Talent agencies, postproduction houses and equipment rental shops have drawn up plans to cut costs and payrolls while caterers and special-effects houses scramble to find jobs that reduce their dependence on the entertainment industry.
All over Hollywood, people are bracing for a strike.
Writers could walk out as early as Thursday if their union can't hammer out a new three-year employment contract with the studios to replace one that expires at midnight on Wednesday. The two sides were huddled Friday at the Writers Guild of America West offices in the Fairfax district to wrangle a deal but, after four hours, had made little headway. They agreed to meet with a federal mediator Tuesday, people involved said.
It would be the first writers strike in 20 years -- and, economists say, more painful than the last one, in 1988, which lasted five months. Hollywood is a more dominant force in the region today, with studios and networks part of media giants -- such as Time Warner Inc., Walt Disney Co. and News Corp. -- that have bulked up to feed an entertainment-hungry world.
The timing would be unfortunate, given the already disruptive housing downturn and, most recently, the wildfires.
"If it [cost the industry] $500 million in 1988, a slowdown of that length would have over a $1-billion impact today. I'm very concerned," Los Angeles Mayor Antonio Villaraigosa said in an interview.
Because scores of businesses rely on the industry, a long walkout would inflict pain beyond Hollywood's studio gates.
"It would affect everyone: the people who mow your lawn and those who serve you at restaurants," said Richard Riordan, who worked to avert a Hollywood labor dispute when he was mayor in 2001. "It's not just the wealthy that are going to get hurt."
The entertainment industry contributes nearly 7% -- an estimated $30 billion annually -- to Los Angles County's $442-billion economy, supporting not only studio jobs but companies tied to the industry, including hotels, restaurants, florists and even dog groomers.
Though tourism and international trade employ more people, entertainment remains L.A.'s signature industry, accounting for about 250,000 jobs and as many more that are indirectly tied to the business. That is up from about 69,000 in 1985, although certain jobs counted now were not included then.
If a strike were to occur, one of the hardest-hit sectors would be the tens of thousands of technical workers who toil behind the scenes on the sets of movies and TV shows. Electricians, camera operators and other blue-collar crews work under separate contracts and don't have a say in whether writers walk.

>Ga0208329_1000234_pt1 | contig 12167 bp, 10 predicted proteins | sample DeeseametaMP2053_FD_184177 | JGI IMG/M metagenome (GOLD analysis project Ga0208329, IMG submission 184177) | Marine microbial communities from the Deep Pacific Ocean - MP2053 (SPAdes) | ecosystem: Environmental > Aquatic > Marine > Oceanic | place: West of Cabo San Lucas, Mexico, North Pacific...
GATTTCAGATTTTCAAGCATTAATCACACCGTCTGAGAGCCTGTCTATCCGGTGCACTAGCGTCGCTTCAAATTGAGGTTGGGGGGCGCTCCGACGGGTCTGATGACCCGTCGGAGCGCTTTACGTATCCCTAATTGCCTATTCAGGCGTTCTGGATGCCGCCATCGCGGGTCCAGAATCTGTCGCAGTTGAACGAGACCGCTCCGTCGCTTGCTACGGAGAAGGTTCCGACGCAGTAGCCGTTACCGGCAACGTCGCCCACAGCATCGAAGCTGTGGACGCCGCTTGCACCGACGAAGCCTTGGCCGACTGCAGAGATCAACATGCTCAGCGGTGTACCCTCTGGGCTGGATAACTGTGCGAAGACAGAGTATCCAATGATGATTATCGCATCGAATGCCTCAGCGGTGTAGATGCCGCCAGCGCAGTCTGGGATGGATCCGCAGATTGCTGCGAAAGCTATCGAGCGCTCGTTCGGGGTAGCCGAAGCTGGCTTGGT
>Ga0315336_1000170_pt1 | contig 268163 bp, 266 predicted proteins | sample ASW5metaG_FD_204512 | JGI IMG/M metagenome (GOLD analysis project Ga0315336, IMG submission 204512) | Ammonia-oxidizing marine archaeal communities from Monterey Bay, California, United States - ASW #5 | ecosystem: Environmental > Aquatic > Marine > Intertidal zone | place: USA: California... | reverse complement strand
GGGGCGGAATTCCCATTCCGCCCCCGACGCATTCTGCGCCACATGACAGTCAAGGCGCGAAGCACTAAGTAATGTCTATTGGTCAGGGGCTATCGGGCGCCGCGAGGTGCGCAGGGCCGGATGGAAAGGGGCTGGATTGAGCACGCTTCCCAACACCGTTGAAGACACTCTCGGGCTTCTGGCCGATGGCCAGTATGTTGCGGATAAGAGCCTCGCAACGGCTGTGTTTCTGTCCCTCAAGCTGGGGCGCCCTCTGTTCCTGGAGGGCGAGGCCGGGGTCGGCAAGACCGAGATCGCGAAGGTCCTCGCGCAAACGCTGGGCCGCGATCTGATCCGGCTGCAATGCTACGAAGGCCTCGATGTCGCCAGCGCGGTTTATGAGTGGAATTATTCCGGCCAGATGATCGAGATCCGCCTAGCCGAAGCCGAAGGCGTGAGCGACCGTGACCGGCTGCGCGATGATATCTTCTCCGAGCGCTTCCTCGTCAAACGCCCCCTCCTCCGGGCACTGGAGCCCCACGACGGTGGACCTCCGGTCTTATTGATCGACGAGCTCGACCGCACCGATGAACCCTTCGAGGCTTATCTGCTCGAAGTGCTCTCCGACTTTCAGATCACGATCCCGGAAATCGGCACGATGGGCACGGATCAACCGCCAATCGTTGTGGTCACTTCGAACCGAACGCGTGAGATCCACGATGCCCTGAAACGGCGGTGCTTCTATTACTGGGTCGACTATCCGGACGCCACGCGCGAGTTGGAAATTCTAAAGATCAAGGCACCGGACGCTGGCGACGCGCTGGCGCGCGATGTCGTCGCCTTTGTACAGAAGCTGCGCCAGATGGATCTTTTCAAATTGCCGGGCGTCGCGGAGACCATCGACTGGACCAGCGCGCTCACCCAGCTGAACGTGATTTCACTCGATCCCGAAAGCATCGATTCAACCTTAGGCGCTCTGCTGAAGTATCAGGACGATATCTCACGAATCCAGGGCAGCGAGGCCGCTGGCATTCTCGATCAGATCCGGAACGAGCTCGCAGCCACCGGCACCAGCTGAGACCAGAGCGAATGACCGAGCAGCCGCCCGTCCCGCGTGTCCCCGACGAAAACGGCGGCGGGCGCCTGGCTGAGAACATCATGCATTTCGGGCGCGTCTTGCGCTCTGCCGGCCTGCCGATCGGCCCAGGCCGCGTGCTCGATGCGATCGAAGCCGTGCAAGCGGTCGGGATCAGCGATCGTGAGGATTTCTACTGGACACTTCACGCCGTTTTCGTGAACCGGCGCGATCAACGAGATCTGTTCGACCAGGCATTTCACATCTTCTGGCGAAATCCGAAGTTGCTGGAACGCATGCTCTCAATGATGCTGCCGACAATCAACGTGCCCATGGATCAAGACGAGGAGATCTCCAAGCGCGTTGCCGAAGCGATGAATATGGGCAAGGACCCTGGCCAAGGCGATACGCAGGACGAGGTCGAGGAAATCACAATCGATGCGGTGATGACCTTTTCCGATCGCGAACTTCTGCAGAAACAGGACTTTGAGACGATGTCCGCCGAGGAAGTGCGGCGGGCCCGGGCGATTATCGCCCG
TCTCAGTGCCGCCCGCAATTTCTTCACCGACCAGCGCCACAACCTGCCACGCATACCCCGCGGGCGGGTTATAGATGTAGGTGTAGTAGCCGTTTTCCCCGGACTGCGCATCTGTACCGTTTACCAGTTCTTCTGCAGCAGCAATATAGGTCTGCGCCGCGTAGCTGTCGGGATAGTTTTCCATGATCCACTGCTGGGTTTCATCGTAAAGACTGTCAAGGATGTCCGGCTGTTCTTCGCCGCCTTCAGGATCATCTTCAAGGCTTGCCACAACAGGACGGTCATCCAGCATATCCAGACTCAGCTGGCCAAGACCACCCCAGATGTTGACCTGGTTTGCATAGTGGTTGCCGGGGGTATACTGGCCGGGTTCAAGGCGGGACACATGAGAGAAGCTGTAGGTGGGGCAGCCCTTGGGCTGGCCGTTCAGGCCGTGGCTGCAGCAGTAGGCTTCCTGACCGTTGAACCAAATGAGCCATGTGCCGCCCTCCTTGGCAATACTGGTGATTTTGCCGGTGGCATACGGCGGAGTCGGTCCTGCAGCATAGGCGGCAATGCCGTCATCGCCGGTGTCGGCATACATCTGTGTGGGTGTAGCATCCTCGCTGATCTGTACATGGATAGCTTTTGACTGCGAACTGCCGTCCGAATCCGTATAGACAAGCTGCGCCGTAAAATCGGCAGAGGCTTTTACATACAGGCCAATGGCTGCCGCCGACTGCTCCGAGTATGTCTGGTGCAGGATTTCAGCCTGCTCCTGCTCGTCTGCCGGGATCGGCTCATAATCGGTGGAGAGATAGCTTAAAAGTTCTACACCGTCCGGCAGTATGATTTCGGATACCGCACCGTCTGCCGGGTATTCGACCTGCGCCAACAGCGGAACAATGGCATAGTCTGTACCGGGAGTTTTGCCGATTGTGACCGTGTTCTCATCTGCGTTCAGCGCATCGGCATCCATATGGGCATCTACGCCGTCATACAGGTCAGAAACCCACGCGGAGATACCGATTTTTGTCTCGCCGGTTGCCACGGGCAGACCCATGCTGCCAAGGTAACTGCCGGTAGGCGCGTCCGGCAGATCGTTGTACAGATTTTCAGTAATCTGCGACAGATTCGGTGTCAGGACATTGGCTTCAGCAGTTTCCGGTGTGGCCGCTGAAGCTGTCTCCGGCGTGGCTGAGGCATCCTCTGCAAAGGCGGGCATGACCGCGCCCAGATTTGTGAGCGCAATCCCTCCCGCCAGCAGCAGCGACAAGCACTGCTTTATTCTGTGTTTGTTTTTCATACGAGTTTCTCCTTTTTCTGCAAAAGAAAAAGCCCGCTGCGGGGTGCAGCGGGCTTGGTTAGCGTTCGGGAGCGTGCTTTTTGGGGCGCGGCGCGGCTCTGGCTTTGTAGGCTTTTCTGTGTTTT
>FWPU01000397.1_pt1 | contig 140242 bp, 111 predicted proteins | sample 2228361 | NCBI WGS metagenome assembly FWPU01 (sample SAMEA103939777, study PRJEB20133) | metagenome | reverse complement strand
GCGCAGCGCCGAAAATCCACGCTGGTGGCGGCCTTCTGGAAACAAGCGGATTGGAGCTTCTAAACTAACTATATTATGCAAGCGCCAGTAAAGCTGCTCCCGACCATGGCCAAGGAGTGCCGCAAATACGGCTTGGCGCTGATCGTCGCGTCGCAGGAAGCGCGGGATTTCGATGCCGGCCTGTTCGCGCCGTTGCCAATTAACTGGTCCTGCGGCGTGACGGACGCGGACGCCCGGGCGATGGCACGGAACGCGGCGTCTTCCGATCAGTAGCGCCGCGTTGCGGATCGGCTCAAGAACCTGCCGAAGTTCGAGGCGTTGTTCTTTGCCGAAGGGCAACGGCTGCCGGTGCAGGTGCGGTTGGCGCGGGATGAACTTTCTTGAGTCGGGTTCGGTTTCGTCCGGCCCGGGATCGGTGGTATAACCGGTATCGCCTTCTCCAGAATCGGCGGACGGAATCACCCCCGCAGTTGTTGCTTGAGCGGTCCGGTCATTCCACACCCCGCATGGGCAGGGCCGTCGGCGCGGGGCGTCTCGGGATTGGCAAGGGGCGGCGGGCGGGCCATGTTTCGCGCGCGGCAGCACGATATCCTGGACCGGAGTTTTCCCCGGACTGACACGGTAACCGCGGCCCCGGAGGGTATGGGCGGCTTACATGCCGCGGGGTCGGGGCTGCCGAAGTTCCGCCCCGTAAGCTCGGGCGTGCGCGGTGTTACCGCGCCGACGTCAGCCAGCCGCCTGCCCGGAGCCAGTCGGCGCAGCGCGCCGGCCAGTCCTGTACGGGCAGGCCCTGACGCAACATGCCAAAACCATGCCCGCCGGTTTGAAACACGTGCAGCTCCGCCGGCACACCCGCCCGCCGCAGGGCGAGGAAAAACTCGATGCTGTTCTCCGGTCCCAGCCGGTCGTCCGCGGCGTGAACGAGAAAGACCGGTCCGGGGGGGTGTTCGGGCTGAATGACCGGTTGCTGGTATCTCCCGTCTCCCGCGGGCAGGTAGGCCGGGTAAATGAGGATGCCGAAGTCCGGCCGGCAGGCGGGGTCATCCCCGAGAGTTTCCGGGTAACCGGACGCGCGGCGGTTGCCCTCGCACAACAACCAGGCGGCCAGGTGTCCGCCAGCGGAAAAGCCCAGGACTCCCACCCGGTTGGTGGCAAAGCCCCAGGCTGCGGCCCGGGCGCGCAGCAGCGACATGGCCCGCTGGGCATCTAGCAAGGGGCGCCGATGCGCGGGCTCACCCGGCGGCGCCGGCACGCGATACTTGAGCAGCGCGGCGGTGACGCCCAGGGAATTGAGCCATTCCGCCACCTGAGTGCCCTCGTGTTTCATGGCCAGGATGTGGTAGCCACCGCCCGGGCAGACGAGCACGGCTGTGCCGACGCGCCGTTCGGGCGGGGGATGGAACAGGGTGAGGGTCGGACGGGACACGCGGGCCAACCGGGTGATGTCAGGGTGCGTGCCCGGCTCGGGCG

No one can predict how long any strike might last. Although the film and TV writers were not discussing their plan of attack, picket lines probably would form at select studios around town.
Production would not come to a halt. Writers for commercials, sports programs and reality TV would be free to work because they are not covered under the guild contract.
Filming on movies with finished screenplays would continue. Television programs with a stockpile of scripts would still be made. Networks appear to have enough shows to carry them through most of the fall TV season. However, some series could run dry as early as December.
The networks have been looking through their libraries for reruns and various unscripted programs such as game shows that they could use in the event of a prolonged strike.
The danger is that TV viewers, without their favorite shows, would turn to the Internet and other forms of entertainment that are increasingly grabbing younger audiences. "Moonlighting" never recovered after going off the air during the 1988 strike.
"Look what happened during the baseball strike," said former Warner Bros. Chairman and Dodgers CEO Bob Daly, now retired, who is no stranger to labor disputes. "Attendance was down and didn't come back right away."
In this case, he added: "The average person doesn't pick sides. They just say, 'Why can't I watch "Law & Order" and "Desperate Housewives?" ' "